A great guest post from the wonderful Gale Mullings. Read her blog here: (link)
Shared experience has been the factor missing from the universal language of math or currency. Words, as much as math or currency, are meaningless without a proper contextual framework. The last child and first born American to Jamaican parents taught me this lesson early in life. I can still hear my mother asserting, “You’re so damn American!” when my behavior caused her aggravation. I had no idea what this meant but, given her tone, knew it was not favorable.
Our experiences, more so than what we learn in school, shape who we are and I dare say for many of us, growth becomes a process of unlearning. My father told me a story once of a chance encounter he had with a white man who was also educated under the English system. Fondly reminiscing, my father asked the man, “You remember all the nursery rhymes they made us memorize?”; only to be halted by the man’s apparent confusion. In that single moment, my father realized he had been purposely taught foolishness to keep him ignorant, igniting anger at his miseducators.
I excelled in academia with one major shortcoming. I hated history. I managed to get fairly good grades in this subject despite my disdain; which I now attribute to a remarkable mental gag reflex of sorts. With a limited ability to retain bullshit, I managed to regurgitate just enough to pass the exams without internalizing the brainwashing nonsense I was being taught, such as “slavery was an attempt to civilize Africans.”
A question mark is the most powerful punctuation yet so many people fail to utilize it. To the detriment of humanity, the masses continue to recite the nursery rhymes they were taught as children and remix bedtime stories to spoon feed their children. Instead of Jack and Jill, my generation learned Die Commie Die! Communist, I was taught, was a dirtier word than fuck. I wondered why communism was bad and without the proper contextual framework ironically equated the term with “so damn American”, since they seemed to have the same tone.
Today, socialism is the new dirty word. Conservatives have used this word in an attempt to discredit President Obama and terrorize Americans into saving the nation. From what, may I ask? Wikipedia defines socialism “ various theories of economic organization advocating public or direct worker ownership and administration of the means of production and allocation of resources, and a society characterized by equal access to resources for all individuals with an egalitarian method of compensation.” Does that then mean we are fighting against equality?
If so that means in addition to being the other dirty word, liberal, I am also a socialist. By trade, I am a social worker and I have often thought the economic system lacked a sense of balance. From the onset of the economy’s nosedive, I have said what if we the (little) people just stopped? What if we said: “You know this just really isn’t working for me? Let me make it a little more tangible. Take any major corporation, Microsoft for example. Bill Gates is a world renowned billionaire. Some would argue that he deserves to be one of the world’s wealthiest people for his intelligence, innovation and hard work. True indeed but could the machine keep running without all levels of the operation? I wonder how much the lower level employees, whom most likely far outnumber the upper echelon, earn? What would happen to this capital generating operation if the middle and lower levels quit? Could the upper echelon of the company do it all by themselves? If the answer is no, then doesn’t it stand to reason that the proceeds should have a more equitable distribution?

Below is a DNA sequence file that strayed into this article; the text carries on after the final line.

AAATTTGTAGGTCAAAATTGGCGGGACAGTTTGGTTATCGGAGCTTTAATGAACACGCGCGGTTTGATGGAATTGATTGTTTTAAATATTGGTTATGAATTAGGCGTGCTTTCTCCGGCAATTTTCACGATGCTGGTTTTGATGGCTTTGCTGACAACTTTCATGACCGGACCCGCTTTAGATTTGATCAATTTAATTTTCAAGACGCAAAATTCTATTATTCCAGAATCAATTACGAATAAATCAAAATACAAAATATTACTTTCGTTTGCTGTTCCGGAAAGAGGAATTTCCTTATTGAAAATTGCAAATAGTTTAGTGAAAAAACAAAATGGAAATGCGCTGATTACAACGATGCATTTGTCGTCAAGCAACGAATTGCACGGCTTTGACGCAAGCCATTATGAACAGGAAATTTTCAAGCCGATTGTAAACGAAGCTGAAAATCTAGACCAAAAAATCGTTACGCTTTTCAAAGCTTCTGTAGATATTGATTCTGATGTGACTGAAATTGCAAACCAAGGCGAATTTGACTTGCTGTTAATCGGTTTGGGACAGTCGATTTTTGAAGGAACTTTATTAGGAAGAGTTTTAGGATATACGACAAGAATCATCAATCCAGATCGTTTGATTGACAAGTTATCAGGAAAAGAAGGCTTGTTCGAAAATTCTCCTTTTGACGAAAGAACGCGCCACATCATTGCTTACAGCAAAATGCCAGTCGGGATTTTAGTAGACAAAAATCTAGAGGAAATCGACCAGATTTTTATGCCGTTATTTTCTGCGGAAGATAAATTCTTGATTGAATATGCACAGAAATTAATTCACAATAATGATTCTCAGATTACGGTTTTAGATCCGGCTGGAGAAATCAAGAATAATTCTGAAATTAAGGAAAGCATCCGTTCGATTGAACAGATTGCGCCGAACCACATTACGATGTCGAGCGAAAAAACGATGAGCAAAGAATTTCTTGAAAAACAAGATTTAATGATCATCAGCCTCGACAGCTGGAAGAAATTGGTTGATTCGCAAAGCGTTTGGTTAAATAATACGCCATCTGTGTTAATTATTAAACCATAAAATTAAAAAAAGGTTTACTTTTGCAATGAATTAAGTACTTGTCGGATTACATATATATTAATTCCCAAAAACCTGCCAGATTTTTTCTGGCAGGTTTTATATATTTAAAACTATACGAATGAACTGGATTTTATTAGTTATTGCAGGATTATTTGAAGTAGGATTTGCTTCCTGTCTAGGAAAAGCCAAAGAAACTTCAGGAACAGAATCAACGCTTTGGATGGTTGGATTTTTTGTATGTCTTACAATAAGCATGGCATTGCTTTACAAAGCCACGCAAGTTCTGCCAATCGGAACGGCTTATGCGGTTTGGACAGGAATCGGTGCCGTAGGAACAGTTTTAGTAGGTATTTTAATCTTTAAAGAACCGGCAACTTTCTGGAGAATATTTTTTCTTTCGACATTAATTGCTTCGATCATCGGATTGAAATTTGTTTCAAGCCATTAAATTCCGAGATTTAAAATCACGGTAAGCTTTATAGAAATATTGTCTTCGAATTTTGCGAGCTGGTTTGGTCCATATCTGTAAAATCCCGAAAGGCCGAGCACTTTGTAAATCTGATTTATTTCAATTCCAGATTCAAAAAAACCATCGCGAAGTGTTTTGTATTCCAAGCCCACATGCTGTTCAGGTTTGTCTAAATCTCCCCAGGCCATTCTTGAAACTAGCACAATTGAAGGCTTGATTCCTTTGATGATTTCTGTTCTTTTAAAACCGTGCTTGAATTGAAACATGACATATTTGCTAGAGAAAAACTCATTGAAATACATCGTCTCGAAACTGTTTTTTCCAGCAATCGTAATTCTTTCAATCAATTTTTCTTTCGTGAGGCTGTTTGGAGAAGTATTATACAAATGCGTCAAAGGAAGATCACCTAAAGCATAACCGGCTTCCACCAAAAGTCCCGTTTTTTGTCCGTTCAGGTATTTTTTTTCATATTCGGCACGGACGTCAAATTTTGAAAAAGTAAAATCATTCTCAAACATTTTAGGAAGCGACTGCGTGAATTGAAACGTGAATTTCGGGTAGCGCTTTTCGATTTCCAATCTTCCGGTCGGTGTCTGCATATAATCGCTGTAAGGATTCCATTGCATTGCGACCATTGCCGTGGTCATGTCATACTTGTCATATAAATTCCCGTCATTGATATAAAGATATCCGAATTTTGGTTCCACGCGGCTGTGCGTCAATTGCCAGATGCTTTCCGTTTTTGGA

I saw a comedian who joked that white racists are not bothered by the fact political correctness dictates they can no longer say the N-word because they are creative enough to come up with a new code. He related a story in which he heard a white person refer to blacks as “Mondays”. Being well versed in racist vernacular, he was surprised to admit he couldn’t figure that one out and asked for the context. The man replied, “You know, everyone hates Mondays.”
So as I hear the term socialist being aimed at President Obama, America’s first black president, I can’t help but wonder if this is the new code to replace the old dirty N-word and maintain the ever-so-slowly diminishing voice of the so damn American people who have the incredible ability to retain bullshit.